2021 Toyota HiLux Rogue Review
Is this HiLux a loveable Rogue?
The Toyota HiLux is renowned the world over for being rugged and unbreakable. Year after year, model after model, the HiLux tops the sales in Australia and with the 2021 facelift, nothing has changed. This is the “Rogue”, which is Toyota’s posh version of the dependable HiLux. It sits below the top-of-the-line Rugged X and above the popular SR5+ models in the lineup.
In recent times at the pointy end of the charts, though, there has been some jousting with the Ford Ranger. So, the Rogue aims to serve some competition to the popular, more premium Ranger model, the “Wildtrak”.
All that said, there are now several very competitive utes in this segment which are creeping up the sales charts and are poised to give both of these established utes a run for their money in the not-to-distant future.
It costs $68,990, making it $6,570 more than the SR5+ that sits below it.
Is the 2021 HiLux Rogue worth the extra investment?
What extras does the Rogue get?
To begin to unpack this, we need to look at what extras you get, and while there are quite a few, the majority of them are cosmetic.
- 18-inch alloy wheels
- Electric tray cover
- Prominent wheel arch cladding and styling highlights inspired by the North American Toyota Tacoma
- Rear sports bar
- LED tail lights, headlights and Daytime Running Lights
- Privacy glass
- Proximity entry
What’s it like inside?
With all these external aesthetic changes, the inside of the Toyota HiLux Rogue has been left largely untouched. So it is still rugged with touches of premium splashed around.
There are hard touch plastics, which are good for when tradies are hopping in and out, but these are also accented by an ash grey timber-look plastic insert. Configurable ambient lighting also bounces around the interior pleasingly.
For your $68,990 you also get leather seats all-round and the front row gets a heating function, while the driver benefits from electric adjustment for their seat. If you are tossing up whether to get the Rogue or the SR5+, it is worth noting that these can also be optioned on the SR5+ too.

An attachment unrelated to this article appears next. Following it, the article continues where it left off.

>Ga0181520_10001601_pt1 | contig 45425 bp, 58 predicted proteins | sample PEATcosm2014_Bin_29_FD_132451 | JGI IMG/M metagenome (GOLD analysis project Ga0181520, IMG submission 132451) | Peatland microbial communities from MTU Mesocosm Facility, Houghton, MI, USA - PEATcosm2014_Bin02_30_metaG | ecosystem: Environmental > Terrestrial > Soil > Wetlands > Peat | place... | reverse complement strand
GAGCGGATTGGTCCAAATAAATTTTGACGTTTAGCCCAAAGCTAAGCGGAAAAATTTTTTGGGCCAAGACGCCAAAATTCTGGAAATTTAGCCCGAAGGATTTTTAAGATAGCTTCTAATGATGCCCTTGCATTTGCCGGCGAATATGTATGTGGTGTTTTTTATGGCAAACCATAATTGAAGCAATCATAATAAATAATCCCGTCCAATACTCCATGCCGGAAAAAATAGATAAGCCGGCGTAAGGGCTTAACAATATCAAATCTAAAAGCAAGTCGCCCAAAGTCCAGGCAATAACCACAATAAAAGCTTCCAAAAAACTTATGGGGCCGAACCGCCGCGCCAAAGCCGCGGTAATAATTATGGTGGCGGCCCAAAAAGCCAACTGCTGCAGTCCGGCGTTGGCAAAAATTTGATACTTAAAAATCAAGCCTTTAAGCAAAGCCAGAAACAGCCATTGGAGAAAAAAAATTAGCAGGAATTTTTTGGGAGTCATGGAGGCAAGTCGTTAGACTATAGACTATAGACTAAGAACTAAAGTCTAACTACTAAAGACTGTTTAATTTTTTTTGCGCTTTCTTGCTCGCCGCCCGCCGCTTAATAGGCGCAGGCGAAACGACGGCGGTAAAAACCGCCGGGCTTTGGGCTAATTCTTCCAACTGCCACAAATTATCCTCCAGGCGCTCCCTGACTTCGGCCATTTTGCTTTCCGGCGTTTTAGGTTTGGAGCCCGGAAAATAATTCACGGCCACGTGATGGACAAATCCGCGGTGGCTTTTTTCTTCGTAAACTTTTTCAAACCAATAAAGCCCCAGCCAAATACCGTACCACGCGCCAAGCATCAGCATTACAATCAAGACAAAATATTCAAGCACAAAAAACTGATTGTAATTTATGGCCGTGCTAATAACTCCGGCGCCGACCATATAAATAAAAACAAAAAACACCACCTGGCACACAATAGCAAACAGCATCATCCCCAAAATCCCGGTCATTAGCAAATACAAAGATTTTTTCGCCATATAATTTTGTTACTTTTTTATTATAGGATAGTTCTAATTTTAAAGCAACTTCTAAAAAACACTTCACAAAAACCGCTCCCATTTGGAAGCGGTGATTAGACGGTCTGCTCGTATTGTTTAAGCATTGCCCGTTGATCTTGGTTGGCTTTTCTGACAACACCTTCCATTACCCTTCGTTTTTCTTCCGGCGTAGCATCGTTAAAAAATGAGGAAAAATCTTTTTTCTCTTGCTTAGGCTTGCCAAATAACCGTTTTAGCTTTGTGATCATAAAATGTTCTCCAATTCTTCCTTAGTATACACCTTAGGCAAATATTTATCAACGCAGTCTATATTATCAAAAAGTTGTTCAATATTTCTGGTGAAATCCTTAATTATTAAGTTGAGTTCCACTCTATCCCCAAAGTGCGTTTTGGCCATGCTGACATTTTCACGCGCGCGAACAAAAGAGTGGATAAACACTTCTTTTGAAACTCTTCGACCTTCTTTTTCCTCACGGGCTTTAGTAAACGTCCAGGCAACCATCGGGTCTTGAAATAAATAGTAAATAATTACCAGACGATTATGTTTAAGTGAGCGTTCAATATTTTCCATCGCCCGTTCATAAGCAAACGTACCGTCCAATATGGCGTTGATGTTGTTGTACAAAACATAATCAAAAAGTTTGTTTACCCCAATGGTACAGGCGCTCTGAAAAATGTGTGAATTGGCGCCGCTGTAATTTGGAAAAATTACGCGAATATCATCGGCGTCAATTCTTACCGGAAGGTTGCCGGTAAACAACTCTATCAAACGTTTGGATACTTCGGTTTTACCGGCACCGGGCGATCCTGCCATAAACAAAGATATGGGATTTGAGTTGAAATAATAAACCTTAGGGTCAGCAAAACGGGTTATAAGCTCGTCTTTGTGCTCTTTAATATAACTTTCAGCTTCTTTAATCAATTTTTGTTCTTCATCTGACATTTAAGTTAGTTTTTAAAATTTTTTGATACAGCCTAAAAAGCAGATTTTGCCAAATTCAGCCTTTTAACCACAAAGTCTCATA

Behind the wheel is the same 4.2-inch digital display that sits between the speedometer and tachometer. As you’d imagine, it can cycle through a range of information from trip meters to warnings and DPF regeneration updates.
There is a single-zone air conditioning system and, while there isn’t a second (or third) zone, passengers in the back do get directional air conditioning vents. There are no USB ports though, in fact there is only the one up front.
At first glance, it might seem like a small annoyance that there is only one USB port. But with a device plugged in to use the Apple CarPlay Android Auto, that means no one else can charge their phone.
On the topic of smartphone connectivity, the Rogue comes with an 8-inch touchscreen infotainment system. The native system itself is easy to use, but can be laggy and is perhaps behind the times when it comes to graphics. There is also DAB+ radio accessed through the native display.
Another inclusion that is new for this 2021 HiLux Rogue is a superb 9-speaker JBL® sound system that is hooked up to the infotainment system. Not only does it help break up the interior with speakers sitting atop of the dash, but it produces crisp sound and generates some serious bass.